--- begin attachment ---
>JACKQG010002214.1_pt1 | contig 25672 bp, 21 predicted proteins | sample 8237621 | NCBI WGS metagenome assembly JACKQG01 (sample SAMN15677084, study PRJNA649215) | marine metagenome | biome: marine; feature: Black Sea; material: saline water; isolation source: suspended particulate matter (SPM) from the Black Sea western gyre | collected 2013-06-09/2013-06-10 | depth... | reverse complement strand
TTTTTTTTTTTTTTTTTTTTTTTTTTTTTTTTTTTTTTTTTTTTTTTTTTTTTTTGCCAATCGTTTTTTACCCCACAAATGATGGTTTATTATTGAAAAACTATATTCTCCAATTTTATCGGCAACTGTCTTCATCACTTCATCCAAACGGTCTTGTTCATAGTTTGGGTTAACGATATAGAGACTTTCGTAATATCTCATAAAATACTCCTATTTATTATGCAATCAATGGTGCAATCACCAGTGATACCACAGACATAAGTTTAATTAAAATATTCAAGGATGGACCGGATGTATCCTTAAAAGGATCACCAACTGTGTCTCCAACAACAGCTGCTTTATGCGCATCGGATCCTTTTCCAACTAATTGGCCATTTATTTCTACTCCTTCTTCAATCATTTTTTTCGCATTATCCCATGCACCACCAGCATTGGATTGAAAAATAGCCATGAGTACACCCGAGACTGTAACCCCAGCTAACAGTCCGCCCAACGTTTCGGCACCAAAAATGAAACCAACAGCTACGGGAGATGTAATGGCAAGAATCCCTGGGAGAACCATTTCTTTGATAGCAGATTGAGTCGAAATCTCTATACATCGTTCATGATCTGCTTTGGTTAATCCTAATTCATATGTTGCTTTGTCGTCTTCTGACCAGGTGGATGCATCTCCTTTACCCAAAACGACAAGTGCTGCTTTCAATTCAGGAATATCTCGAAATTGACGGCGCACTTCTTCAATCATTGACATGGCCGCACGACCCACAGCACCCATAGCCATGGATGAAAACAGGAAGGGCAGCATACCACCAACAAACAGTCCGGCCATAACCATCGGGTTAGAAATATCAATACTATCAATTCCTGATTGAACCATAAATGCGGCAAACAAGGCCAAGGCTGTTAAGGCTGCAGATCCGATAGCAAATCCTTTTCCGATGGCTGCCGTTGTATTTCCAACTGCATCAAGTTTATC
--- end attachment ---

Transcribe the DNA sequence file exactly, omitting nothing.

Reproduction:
>JACKQG010002214.1_pt1 | contig 25672 bp, 21 predicted proteins | sample 8237621 | NCBI WGS metagenome assembly JACKQG01 (sample SAMN15677084, study PRJNA649215) | marine metagenome | biome: marine; feature: Black Sea; material: saline water; isolation source: suspended particulate matter (SPM) from the Black Sea western gyre | collected 2013-06-09/2013-06-10 | depth... | reverse complement strand
TTTTTTTTTTTTTTTTTTTTTTTTTTTTTTTTTTTTTTTTTTTTTTTTTTTTTTTGCCAATCGTTTTTTACCCCACAAATGATGGTTTATTATTGAAAAACTATATTCTCCAATTTTATCGGCAACTGTCTTCATCACTTCATCCAAACGGTCTTGTTCATAGTTTGGGTTAACGATATAGAGACTTTCGTAATATCTCATAAAATACTCCTATTTATTATGCAATCAATGGTGCAATCACCAGTGATACCACAGACATAAGTTTAATTAAAATATTCAAGGATGGACCGGATGTATCCTTAAAAGGATCACCAACTGTGTCTCCAACAACAGCTGCTTTATGCGCATCGGATCCTTTTCCAACTAATTGGCCATTTATTTCTACTCCTTCTTCAATCATTTTTTTCGCATTATCCCATGCACCACCAGCATTGGATTGAAAAATAGCCATGAGTACACCCGAGACTGTAACCCCAGCTAACAGTCCGCCCAACGTTTCGGCACCAAAAATGAAACCAACAGCTACGGGAGATGTAATGGCAAGAATCCCTGGGAGAACCATTTCTTTGATAGCAGATTGAGTCGAAATCTCTATACATCGTTCATGATCTGCTTTGGTTAATCCTAATTCATATGTTGCTTTGTCGTCTTCTGACCAGGTGGATGCATCTCCTTTACCCAAAACGACAAGTGCTGCTTTCAATTCAGGAATATCTCGAAATTGACGGCGCACTTCTTCAATCATTGACATGGCCGCACGACCCACAGCACCCATAGCCATGGATGAAAACAGGAAGGGCAGCATACCACCAACAAACAGTCCGGCCATAACCATCGGGTTAGAAATATCAATACTATCAATTCCTGATTGAACCATAAATGCGGCAAACAAGGCCAAGGCTGTTAAGGCTGCAGATCCGATAGCAAATCCTTTTCCGATGGCTGCCGTTGTATTTCCAACTGCATCAAGTTTATC